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    Finland
    #8
    This kinda fights against Microsoft's goal when they was starting to make W7. I remember reading an article that said W7 will boot in 30 seconds in any modern computer and their goal was to make it boot in 15 seconds in high-end computers. It looks that they failed, AGAIN
     
  9. js81 thread starter macrumors 65816

    js81

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    KY
    #9
    ^^ That's exactly right! I understand that boot times are not that important to everyone (they're not even that important to me, as I usually just let mine sleep), but it is quite surprising to me how the state of Windows, in such a simple tasking as booting up, seems to be so much behind. I mean, if my 4 year old PowerBook can do it in a minute and it takes a brand new Windows box a minute and a half, there's something up with that, at least IMHO.
     
  10. crhudy1985 macrumors regular

    Joined:
    Sep 23, 2009
    #10
    Amen. I work for the government and it takes almost 25 minutes to just log into my computer. And another 20 minutes to log into the systems I work with. It is very frustrating to go from my Macbook at home to my PC at work.

    I do agree that I barely ever restart my mb but I know it comes in handy when my dad tries to insist that his pc boots faster than mine. We actually did have a race and my mac won (even though he has really stripped down his operating system to the bare minimum when starting).
     
  11. Winni macrumors 68030

    Winni

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    Oct 15, 2008
    Location:
    Germany.
    #11
    In my experience, 64-Bit Windows 7 boots a lot faster than 64-Bit Vista on the same machine.

    However, who gives a damn? We don't spend our time booting our computers, but using them, so runtime performance is what matters. And clearly, this is where Windows 7 blows the competition out of the water - including Snow Leopard.
     
  12. thejadedmonkey macrumors 604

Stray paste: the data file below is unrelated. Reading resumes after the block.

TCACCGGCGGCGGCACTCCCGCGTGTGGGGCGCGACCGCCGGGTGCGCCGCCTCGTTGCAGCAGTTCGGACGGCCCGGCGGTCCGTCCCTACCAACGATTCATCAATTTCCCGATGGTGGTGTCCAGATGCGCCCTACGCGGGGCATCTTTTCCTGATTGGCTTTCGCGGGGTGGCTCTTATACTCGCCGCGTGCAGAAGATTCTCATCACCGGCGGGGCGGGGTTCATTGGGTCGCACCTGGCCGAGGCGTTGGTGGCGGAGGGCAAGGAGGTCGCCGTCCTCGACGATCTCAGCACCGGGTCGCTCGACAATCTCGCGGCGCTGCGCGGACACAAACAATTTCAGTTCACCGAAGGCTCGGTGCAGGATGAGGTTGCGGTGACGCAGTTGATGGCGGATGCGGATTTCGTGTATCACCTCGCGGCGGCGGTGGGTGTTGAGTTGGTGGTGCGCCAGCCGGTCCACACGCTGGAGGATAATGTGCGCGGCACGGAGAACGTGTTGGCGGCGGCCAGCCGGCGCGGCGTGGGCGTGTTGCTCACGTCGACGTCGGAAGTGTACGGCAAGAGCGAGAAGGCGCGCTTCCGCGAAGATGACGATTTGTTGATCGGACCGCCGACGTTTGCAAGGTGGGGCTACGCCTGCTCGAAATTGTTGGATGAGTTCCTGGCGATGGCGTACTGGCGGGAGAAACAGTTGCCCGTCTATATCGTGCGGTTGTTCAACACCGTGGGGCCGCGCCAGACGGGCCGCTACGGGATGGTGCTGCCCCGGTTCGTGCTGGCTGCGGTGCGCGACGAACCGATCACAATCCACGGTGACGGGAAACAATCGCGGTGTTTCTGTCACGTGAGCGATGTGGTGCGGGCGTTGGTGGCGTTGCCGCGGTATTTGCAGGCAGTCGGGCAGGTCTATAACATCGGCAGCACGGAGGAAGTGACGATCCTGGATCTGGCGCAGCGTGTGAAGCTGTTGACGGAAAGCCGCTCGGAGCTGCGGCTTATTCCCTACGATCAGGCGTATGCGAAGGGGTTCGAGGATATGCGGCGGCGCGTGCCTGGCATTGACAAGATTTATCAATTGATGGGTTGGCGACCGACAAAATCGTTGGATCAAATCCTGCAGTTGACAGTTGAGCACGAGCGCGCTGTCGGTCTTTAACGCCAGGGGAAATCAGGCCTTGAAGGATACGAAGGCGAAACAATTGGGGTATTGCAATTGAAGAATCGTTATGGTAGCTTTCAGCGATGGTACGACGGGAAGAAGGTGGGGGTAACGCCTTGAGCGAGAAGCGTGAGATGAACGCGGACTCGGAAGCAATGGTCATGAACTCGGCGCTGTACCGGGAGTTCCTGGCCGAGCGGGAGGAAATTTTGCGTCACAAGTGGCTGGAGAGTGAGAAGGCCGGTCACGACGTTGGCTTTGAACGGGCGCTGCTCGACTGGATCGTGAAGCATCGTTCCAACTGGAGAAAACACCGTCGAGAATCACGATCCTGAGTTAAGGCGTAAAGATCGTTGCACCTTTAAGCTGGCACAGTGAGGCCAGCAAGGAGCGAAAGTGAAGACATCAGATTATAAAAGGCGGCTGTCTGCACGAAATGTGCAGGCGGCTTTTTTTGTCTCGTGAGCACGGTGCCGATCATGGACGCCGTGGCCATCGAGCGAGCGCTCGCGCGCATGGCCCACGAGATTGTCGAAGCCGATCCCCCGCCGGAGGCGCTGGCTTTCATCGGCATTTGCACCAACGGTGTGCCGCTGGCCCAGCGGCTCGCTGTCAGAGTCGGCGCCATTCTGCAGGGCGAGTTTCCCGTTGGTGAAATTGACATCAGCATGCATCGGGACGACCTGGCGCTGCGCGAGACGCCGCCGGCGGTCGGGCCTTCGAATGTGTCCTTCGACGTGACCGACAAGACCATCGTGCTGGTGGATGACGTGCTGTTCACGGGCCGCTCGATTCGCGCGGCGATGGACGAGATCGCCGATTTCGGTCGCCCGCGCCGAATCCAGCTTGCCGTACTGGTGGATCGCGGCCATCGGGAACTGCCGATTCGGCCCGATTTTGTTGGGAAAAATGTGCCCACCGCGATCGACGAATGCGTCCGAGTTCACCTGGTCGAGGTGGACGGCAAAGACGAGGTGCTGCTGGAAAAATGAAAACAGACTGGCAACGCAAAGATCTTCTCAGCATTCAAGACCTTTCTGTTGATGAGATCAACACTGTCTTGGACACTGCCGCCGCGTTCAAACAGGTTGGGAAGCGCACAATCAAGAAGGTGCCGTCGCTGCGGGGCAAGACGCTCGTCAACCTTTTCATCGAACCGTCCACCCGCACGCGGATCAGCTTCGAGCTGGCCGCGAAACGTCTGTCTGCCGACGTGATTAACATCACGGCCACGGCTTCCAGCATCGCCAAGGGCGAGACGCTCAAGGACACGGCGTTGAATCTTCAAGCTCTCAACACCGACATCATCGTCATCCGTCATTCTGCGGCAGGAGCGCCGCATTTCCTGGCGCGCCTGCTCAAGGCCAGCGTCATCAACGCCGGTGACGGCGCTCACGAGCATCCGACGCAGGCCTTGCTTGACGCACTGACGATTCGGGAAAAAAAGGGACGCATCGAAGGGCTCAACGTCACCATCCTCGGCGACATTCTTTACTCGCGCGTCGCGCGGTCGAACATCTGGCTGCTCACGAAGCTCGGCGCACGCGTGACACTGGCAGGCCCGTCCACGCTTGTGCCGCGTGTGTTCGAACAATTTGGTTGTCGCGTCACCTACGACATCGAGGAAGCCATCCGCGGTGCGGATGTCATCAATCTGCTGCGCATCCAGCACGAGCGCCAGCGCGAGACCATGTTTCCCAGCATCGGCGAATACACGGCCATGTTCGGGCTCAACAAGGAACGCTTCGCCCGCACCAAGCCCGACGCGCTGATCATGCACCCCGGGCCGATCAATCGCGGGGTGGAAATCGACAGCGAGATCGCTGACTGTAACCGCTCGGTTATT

thejadedmonkey

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    May 28, 2005
    Location:
    Pa
    #12
    Let's summarize:

    Iolo Technlogies, which makes PC Tune up software, says Windows 7 is slow.

    Now, lets think about what people do, when their computer is slow. They buy PC Tune up software. Iolo Technlogies has just created a market for their software, when none exists. CNet also tested Windows 7 boot up times, and their chart clearly shows Windows 7 booting up faster than Windows Vista (XP still wins though)
     
  13. Winni macrumors 68030

    Winni

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    Oct 15, 2008
    Location:
    Germany.
    #13
    First of all, booting a complex system like Windows 7 or Snow Leopard or Ubuntu Linux or IBM MVS or Solaris is NOT a simple task. Just look at how many processes and services/daemons a current desktop operating system has to launch during the boot process, and also keep in mind that there are strict dependencies between those processes that must be taken care of.

    "[Windows] seems to be so much behind?" Are you sure? Windows 7 Ultimate Edition has so much more features than OS X Snow Leopard that in direct comparison, OS X looks "so much behind". It's just that a CONSUMER does not care for or even see most of those features, because they were implemented for being used in large enterprise networks -- a place where OS X sucks completely. And most of those features have nothing to do with eye candy but run under the hood and in background processes, and they are what makes Windows the best platform for business and enterprise IT - both on the desktop AND the server.